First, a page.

By contrast, the five countries will contribute to the CRA swap line according to size, with China pitching in $41bn to South Africa’s $5bn. The contingent reserve is a safety net for times of financial stress, for example if one country’s currency comes under speculative attack. It is modelled on the Chiang Mai Initiative, a $240bn Asian currency swap arrangement concluded after the 1997 Asian crisis when the region’s proposal to launch its own IMF equivalent was squashed by Washington. The Brics bank, too, was born of frustration. The IMF in particular is disliked in much of the developing world. In the 1990s, its rigid adherence to market reforms led many to see it as an instrument to keep poor countries down, not to lift them out of poverty. In Asia, it is regarded as hypocritical. In 1997, it insisted on ruinous austerity in countries such as Indonesia. Following the 2008 financial crisis it has happily embraced monetary and fiscal laxity in the west.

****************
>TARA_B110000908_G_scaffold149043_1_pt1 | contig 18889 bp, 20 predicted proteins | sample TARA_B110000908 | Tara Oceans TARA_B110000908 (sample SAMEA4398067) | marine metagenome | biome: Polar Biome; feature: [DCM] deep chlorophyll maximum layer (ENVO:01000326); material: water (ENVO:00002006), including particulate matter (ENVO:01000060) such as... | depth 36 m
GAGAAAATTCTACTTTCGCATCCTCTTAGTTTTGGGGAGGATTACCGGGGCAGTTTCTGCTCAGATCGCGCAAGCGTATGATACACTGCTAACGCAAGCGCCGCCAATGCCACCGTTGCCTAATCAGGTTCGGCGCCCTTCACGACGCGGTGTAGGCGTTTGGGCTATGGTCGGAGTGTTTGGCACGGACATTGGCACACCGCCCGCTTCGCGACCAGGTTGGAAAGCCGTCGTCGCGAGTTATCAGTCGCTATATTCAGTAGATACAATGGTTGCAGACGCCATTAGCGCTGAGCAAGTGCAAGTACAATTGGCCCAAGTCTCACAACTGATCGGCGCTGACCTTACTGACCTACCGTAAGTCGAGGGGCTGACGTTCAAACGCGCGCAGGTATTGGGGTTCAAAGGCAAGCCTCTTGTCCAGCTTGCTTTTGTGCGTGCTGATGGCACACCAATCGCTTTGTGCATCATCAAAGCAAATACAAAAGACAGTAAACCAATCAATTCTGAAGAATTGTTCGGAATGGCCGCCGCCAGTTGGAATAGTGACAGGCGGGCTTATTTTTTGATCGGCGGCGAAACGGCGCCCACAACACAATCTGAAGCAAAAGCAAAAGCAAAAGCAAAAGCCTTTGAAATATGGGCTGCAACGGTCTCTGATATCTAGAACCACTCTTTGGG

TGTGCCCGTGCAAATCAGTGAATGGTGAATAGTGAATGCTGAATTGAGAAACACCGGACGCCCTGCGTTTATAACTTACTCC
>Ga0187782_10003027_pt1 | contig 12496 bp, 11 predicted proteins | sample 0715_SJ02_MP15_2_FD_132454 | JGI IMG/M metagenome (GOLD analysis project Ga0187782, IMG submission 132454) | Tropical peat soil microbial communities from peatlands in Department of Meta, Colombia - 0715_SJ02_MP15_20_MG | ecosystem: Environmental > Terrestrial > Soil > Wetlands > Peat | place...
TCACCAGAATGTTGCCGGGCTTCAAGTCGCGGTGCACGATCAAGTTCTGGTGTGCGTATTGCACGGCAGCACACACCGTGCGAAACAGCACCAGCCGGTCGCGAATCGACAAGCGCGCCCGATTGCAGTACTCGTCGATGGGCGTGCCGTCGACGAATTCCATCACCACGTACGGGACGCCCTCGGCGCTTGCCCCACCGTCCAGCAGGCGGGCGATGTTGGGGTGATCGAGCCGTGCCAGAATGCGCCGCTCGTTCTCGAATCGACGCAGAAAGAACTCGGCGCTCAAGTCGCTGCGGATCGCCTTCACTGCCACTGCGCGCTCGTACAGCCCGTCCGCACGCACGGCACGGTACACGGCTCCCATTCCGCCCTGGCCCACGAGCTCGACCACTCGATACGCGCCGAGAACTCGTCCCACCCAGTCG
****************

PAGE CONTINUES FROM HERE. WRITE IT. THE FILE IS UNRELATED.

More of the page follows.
If the IMF has changed its spots it has not changed its structure. Its quota system, which determines what each country pays in and how many votes they are given, fails to reflect the reality of a changing world. The Brics nations, which account for more than a fifth of global output, have just 10.3 per cent of quota. European countries, by contrast, are allocated 27.5 per cent for just 18 per cent of output. To add insult to injury, the IMF presidency is reserved for a European, while that of the World Bank routinely goes to an American. Reforms were agreed in 2010 that would have doubled the IMF’s capital to $720bn and transferred 6 percentage points of quota to poorer countries. That this did not go far enough is a moot point. The reforms were never ratified by the US Congress. From the Brics’ perspective, the global financial system is stacked against them. Raghuram Rajan, governor of the Reserve Bank of India, has accused rich countries of pursuing selfish policies with no thought of their impact on emerging economies. The fact that the US Federal Reserve, without warning, announced plans to “taper” its bond purchases showed it was willing to turn the monetary spigots on and off even at the expense of turmoil in poor countries.